Shadwithay History, Family Crest & Coats of Arms
- Origins Available:
The present generation of the Shadwithay family is only the most recent to bear a name that dates back to the ancient Anglo-Saxon culture of Britain. Their name comes from having lived in London, where their name is derived from the place-name Chatworth, now lost. Before this, the name is derived from the Old English personal name Ceatta, with the suffix -worth, which means enclosure or farm. Combined, the name Chatworth meant "Ceatta's farm." 
Early Origins of the Shadwithay family
The surname Shadwithay was first found in Derbyshire at Chatsworth, a hamlet, in the parish of Edensor, union of Bakewell, hundred of High Peak. This hamlet has been held by the Duke of Devonshire; and consists almost wholly of Chatsworth Park, which extends into the hamlet of Edensor, and the townships of Baslow and Beeley, and comprises 1200 acres of land. The magnificent mansion of Chatsworth is built upon the site of a more ancient edifice, in which Mary, Queen of Scots, passed a considerable portion of her captivity. " 
The variant Chaworth traces back to "Patrick de Cadurcis, or Chaworth, whose name appears on the Battle Roll, was a native of Little Brittany, and after the victory of Hastings, appears to have been rewarded by grants of land in Gloucestershire. From him descended Thomas de Chaworth, who was summoned to parliament as a Baron in 1299, and whose descend- ants continued for a long series of generations, seated in high repute in the counties of Nottingham and Derby." 
Early History of the Shadwithay family
This web page shows only a small excerpt of our Shadwithay research. Another 75 words (5 lines of text) covering the years 1349, 1401, 1430, 1507, 1458, 1568, 1639, 1621, 1622, 1605, 1644, 1635 and 1693 are included under the topic Early Shadwithay History in all our PDF Extended History products and printed products wherever possible.
Shadwithay Spelling Variations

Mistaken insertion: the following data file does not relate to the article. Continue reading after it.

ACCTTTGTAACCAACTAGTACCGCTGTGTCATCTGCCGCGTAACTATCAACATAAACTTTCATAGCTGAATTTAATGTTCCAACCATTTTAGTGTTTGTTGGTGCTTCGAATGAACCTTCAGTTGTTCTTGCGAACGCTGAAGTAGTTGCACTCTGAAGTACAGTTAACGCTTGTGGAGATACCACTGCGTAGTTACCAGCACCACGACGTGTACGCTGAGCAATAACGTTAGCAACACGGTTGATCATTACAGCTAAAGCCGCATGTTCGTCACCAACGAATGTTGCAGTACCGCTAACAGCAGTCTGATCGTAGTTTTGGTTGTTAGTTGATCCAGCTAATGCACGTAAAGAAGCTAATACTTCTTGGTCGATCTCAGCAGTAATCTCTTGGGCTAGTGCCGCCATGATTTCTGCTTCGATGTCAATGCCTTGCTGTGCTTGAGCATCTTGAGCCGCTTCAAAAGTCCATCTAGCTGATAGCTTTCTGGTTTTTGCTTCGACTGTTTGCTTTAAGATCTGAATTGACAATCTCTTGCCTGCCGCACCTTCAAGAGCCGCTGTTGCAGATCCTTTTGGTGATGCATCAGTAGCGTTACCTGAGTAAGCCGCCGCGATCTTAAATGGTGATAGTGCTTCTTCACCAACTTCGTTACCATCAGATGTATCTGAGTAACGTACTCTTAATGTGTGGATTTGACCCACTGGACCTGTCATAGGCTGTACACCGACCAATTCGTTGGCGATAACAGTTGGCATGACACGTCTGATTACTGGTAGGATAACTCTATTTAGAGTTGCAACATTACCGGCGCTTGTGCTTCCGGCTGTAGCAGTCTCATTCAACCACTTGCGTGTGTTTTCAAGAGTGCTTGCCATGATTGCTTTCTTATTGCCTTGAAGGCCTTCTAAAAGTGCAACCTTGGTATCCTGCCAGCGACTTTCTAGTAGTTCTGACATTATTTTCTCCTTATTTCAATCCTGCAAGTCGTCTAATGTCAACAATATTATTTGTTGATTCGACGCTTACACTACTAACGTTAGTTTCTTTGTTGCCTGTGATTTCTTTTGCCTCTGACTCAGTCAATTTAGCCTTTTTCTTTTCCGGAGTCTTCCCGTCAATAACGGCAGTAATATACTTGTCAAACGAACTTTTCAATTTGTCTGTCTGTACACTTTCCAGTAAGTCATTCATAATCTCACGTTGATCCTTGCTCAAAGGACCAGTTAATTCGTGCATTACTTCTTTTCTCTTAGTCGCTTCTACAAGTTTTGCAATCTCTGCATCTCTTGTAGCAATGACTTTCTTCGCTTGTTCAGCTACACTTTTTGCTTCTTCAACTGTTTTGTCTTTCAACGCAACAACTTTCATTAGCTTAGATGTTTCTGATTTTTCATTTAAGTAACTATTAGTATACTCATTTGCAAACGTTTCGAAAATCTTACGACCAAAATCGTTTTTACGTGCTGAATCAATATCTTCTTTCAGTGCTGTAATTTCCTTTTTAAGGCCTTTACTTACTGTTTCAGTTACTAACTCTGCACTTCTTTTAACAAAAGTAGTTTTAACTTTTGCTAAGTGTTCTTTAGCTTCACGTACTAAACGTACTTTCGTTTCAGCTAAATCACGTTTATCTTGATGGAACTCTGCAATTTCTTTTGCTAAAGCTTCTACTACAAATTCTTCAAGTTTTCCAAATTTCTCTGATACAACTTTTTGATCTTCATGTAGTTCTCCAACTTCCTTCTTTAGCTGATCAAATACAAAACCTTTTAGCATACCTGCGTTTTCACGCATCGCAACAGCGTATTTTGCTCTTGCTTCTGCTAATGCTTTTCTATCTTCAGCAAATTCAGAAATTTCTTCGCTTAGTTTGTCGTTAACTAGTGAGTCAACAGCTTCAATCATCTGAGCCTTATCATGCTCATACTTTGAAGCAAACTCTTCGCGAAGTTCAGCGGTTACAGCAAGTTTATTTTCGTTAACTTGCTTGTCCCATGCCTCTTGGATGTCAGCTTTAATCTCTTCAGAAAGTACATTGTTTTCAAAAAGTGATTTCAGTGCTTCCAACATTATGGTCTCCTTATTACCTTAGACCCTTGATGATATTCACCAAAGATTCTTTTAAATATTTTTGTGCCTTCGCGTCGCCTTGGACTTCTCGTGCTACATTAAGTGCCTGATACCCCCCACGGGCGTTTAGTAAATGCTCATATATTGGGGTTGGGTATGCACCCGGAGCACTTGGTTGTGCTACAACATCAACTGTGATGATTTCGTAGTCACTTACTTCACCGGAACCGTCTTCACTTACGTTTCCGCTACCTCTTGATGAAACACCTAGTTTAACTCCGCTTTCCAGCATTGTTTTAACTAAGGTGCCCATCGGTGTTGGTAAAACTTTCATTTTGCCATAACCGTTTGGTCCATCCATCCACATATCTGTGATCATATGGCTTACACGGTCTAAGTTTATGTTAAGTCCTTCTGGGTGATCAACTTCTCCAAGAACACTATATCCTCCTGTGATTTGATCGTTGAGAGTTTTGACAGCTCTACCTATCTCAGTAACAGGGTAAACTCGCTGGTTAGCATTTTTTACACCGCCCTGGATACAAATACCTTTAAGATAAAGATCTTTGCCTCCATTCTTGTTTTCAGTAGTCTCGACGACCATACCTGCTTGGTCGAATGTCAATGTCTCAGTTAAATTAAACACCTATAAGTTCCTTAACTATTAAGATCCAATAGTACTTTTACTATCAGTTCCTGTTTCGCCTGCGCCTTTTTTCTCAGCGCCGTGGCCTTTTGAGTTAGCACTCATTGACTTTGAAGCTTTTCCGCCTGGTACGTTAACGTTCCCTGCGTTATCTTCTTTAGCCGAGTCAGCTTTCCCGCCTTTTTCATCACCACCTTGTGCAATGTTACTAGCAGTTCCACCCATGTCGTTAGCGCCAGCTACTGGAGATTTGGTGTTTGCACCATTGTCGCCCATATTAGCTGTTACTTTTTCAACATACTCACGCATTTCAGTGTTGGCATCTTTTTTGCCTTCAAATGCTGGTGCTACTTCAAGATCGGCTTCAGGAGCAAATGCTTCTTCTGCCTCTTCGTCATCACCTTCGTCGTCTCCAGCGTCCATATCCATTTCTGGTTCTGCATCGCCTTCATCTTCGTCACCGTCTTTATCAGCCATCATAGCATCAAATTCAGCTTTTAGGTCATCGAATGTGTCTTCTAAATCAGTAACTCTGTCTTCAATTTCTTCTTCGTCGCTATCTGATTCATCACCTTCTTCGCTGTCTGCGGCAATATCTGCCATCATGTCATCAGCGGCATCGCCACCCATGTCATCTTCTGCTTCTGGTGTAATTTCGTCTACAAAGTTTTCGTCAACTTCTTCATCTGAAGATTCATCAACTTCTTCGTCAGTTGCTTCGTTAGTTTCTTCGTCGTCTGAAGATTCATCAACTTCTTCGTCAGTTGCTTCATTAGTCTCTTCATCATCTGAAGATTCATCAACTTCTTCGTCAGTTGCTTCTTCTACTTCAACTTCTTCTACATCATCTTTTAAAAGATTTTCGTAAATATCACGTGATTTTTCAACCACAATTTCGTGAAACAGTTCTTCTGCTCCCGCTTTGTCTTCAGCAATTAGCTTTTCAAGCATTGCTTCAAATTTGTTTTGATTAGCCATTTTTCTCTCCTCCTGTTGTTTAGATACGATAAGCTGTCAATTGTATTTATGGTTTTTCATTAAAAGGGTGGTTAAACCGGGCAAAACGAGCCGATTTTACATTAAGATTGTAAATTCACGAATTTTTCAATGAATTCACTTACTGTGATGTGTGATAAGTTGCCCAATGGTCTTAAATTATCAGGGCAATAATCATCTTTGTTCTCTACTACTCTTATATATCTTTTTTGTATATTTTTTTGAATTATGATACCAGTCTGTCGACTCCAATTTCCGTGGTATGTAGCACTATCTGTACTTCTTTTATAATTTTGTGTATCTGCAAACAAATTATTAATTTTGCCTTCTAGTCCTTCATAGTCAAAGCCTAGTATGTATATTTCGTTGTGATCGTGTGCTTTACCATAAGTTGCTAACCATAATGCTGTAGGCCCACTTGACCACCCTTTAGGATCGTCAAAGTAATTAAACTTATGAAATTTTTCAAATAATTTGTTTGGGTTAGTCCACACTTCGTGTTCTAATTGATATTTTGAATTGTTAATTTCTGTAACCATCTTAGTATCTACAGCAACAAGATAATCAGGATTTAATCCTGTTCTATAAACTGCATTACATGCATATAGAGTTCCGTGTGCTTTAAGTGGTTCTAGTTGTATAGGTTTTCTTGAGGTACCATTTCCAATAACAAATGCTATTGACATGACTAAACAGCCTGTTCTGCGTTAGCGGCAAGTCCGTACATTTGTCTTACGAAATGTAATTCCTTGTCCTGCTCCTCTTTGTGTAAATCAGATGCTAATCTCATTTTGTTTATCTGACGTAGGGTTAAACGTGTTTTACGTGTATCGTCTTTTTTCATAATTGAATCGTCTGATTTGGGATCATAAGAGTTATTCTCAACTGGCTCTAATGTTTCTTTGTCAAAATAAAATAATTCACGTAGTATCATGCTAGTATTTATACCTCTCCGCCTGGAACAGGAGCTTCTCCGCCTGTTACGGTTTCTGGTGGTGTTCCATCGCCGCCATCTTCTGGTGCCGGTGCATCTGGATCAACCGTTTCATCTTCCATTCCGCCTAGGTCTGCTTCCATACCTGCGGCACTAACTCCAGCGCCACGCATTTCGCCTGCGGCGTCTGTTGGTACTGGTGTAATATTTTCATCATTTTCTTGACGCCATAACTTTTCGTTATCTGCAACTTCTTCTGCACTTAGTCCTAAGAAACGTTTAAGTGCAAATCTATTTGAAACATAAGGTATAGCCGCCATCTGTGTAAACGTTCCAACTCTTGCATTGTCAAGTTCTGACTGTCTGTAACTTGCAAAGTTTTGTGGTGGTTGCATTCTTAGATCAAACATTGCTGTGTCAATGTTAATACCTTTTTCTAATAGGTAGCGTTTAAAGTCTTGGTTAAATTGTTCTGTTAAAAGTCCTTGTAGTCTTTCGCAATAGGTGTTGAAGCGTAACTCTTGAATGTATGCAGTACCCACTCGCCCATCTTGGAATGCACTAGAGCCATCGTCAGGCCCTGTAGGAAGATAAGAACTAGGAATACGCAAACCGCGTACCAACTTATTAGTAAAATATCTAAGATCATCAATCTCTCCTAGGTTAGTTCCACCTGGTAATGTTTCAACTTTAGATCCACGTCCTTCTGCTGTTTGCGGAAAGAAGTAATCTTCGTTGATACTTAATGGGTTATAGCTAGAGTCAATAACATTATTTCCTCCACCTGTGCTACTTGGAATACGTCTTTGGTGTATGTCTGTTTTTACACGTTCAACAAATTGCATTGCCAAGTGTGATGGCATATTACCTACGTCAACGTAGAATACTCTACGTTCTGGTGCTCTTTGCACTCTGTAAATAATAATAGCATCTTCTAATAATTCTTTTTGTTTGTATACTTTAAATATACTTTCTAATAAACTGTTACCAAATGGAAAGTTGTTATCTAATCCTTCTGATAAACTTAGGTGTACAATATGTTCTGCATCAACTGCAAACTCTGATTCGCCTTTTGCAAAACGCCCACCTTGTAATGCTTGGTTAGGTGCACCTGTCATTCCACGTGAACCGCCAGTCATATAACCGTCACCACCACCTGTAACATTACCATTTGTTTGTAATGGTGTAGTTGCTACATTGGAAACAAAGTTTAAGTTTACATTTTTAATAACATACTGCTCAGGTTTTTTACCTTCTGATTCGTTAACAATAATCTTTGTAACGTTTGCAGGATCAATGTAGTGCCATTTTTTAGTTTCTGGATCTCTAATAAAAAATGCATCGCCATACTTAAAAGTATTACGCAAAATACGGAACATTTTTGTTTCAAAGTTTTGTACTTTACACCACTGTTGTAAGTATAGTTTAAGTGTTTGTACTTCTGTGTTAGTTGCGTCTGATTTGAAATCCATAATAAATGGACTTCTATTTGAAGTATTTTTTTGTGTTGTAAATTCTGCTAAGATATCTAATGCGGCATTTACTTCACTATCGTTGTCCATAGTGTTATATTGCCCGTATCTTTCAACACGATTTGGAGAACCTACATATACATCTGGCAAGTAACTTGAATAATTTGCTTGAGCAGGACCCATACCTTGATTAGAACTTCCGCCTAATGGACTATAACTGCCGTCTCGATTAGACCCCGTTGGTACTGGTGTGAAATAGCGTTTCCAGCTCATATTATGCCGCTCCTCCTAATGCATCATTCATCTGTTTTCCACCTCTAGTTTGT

Until the dictionary, an invention of only the last few hundred years, the English language lacked any comprehensive system of spelling rules. Consequently, spelling variations in names are frequently found in early Anglo-Saxon and later Anglo-Norman documents. One person's name was often spelled several different ways over a lifetime. The recorded variations of Shadwithay include Chadworth, Chatworth, Chaworth, Shadworth and others.
Early Notables of the Shadwithay family (pre 1700)
Notables of the family at this time include Joan Chaworth (1430-1507), the heiress of Alfreton, married in 1458 to John Ormond; George Chaworth, 1st Viscount Chaworth of Armagh (c.1568-1639)...
Another 29 words (2 lines of text) are included under the topic Early Shadwithay Notables in all our PDF Extended History products and printed products wherever possible.
Migration of the Shadwithay family
Thousands of English families boarded ships sailing to the New World in the hope of escaping the unrest found in England at this time. Although the search for opportunity and freedom from persecution abroad took the lives of many because of the cramped conditions and unsanitary nature of the vessels, the opportunity perceived in the growing colonies of North America beckoned. Many of the settlers who survived the journey went on to make important contributions to the transplanted cultures of their adopted countries. The Shadwithay were among these contributors, for they have been located in early North American records: Thomas Chadworth who settled in Virginia in 1643; John Shadworth settled in New England in 1765.
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- ^ Mills, A.D., Dictionary of English Place-Names. Oxford: Oxford University Press, 1991. Print. (ISBN 0-19-869156-4)
- ^ Smith, George (ed), Dictionary of National Biography. London: Smith, Elder & Co., 1885-1900. Print
- ^ Burke, John Bernard, The Roll of Battle Abbey. London: Edward Churton, 26, Holles Street, 1848, Print.